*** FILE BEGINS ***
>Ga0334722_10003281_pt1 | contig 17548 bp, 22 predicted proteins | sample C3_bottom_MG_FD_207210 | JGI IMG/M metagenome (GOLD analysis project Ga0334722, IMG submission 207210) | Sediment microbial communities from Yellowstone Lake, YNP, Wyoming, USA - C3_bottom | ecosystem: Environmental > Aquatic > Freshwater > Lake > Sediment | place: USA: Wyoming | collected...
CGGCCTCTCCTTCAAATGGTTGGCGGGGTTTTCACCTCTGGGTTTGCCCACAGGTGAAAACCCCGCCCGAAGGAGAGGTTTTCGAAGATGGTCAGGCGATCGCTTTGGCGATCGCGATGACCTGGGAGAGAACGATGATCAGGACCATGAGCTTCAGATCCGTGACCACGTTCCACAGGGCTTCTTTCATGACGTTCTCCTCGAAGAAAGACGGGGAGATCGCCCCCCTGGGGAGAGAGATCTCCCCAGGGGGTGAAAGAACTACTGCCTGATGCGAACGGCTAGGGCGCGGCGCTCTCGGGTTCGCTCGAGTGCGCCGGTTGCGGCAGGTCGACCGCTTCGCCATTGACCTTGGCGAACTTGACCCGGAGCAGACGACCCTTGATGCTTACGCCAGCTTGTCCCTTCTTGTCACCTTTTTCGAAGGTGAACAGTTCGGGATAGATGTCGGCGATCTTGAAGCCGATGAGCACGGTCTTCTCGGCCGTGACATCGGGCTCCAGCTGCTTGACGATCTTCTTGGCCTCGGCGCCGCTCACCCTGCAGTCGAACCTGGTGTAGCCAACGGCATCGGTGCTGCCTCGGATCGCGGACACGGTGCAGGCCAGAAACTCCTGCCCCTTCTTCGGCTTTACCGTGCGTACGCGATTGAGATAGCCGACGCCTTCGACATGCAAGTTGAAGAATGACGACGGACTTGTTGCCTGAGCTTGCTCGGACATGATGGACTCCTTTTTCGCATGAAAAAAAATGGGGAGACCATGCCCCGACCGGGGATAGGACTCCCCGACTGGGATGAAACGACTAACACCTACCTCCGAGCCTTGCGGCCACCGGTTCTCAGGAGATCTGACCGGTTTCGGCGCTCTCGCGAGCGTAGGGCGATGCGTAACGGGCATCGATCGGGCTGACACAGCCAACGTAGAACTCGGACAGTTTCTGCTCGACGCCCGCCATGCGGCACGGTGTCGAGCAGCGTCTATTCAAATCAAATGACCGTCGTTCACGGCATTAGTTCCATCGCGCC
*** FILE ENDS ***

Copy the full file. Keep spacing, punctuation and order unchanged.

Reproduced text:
>Ga0334722_10003281_pt1 | contig 17548 bp, 22 predicted proteins | sample C3_bottom_MG_FD_207210 | JGI IMG/M metagenome (GOLD analysis project Ga0334722, IMG submission 207210) | Sediment microbial communities from Yellowstone Lake, YNP, Wyoming, USA - C3_bottom | ecosystem: Environmental > Aquatic > Freshwater > Lake > Sediment | place: USA: Wyoming | collected...
CGGCCTCTCCTTCAAATGGTTGGCGGGGTTTTCACCTCTGGGTTTGCCCACAGGTGAAAACCCCGCCCGAAGGAGAGGTTTTCGAAGATGGTCAGGCGATCGCTTTGGCGATCGCGATGACCTGGGAGAGAACGATGATCAGGACCATGAGCTTCAGATCCGTGACCACGTTCCACAGGGCTTCTTTCATGACGTTCTCCTCGAAGAAAGACGGGGAGATCGCCCCCCTGGGGAGAGAGATCTCCCCAGGGGGTGAAAGAACTACTGCCTGATGCGAACGGCTAGGGCGCGGCGCTCTCGGGTTCGCTCGAGTGCGCCGGTTGCGGCAGGTCGACCGCTTCGCCATTGACCTTGGCGAACTTGACCCGGAGCAGACGACCCTTGATGCTTACGCCAGCTTGTCCCTTCTTGTCACCTTTTTCGAAGGTGAACAGTTCGGGATAGATGTCGGCGATCTTGAAGCCGATGAGCACGGTCTTCTCGGCCGTGACATCGGGCTCCAGCTGCTTGACGATCTTCTTGGCCTCGGCGCCGCTCACCCTGCAGTCGAACCTGGTGTAGCCAACGGCATCGGTGCTGCCTCGGATCGCGGACACGGTGCAGGCCAGAAACTCCTGCCCCTTCTTCGGCTTTACCGTGCGTACGCGATTGAGATAGCCGACGCCTTCGACATGCAAGTTGAAGAATGACGACGGACTTGTTGCCTGAGCTTGCTCGGACATGATGGACTCCTTTTTCGCATGAAAAAAAATGGGGAGACCATGCCCCGACCGGGGATAGGACTCCCCGACTGGGATGAAACGACTAACACCTACCTCCGAGCCTTGCGGCCACCGGTTCTCAGGAGATCTGACCGGTTTCGGCGCTCTCGCGAGCGTAGGGCGATGCGTAACGGGCATCGATCGGGCTGACACAGCCAACGTAGAACTCGGACAGTTTCTGCTCGACGCCCGCCATGCGGCACGGTGTCGAGCAGCGTCTATTCAAATCAAATGACCGTCGTTCACGGCATTAGTTCCATCGCGCC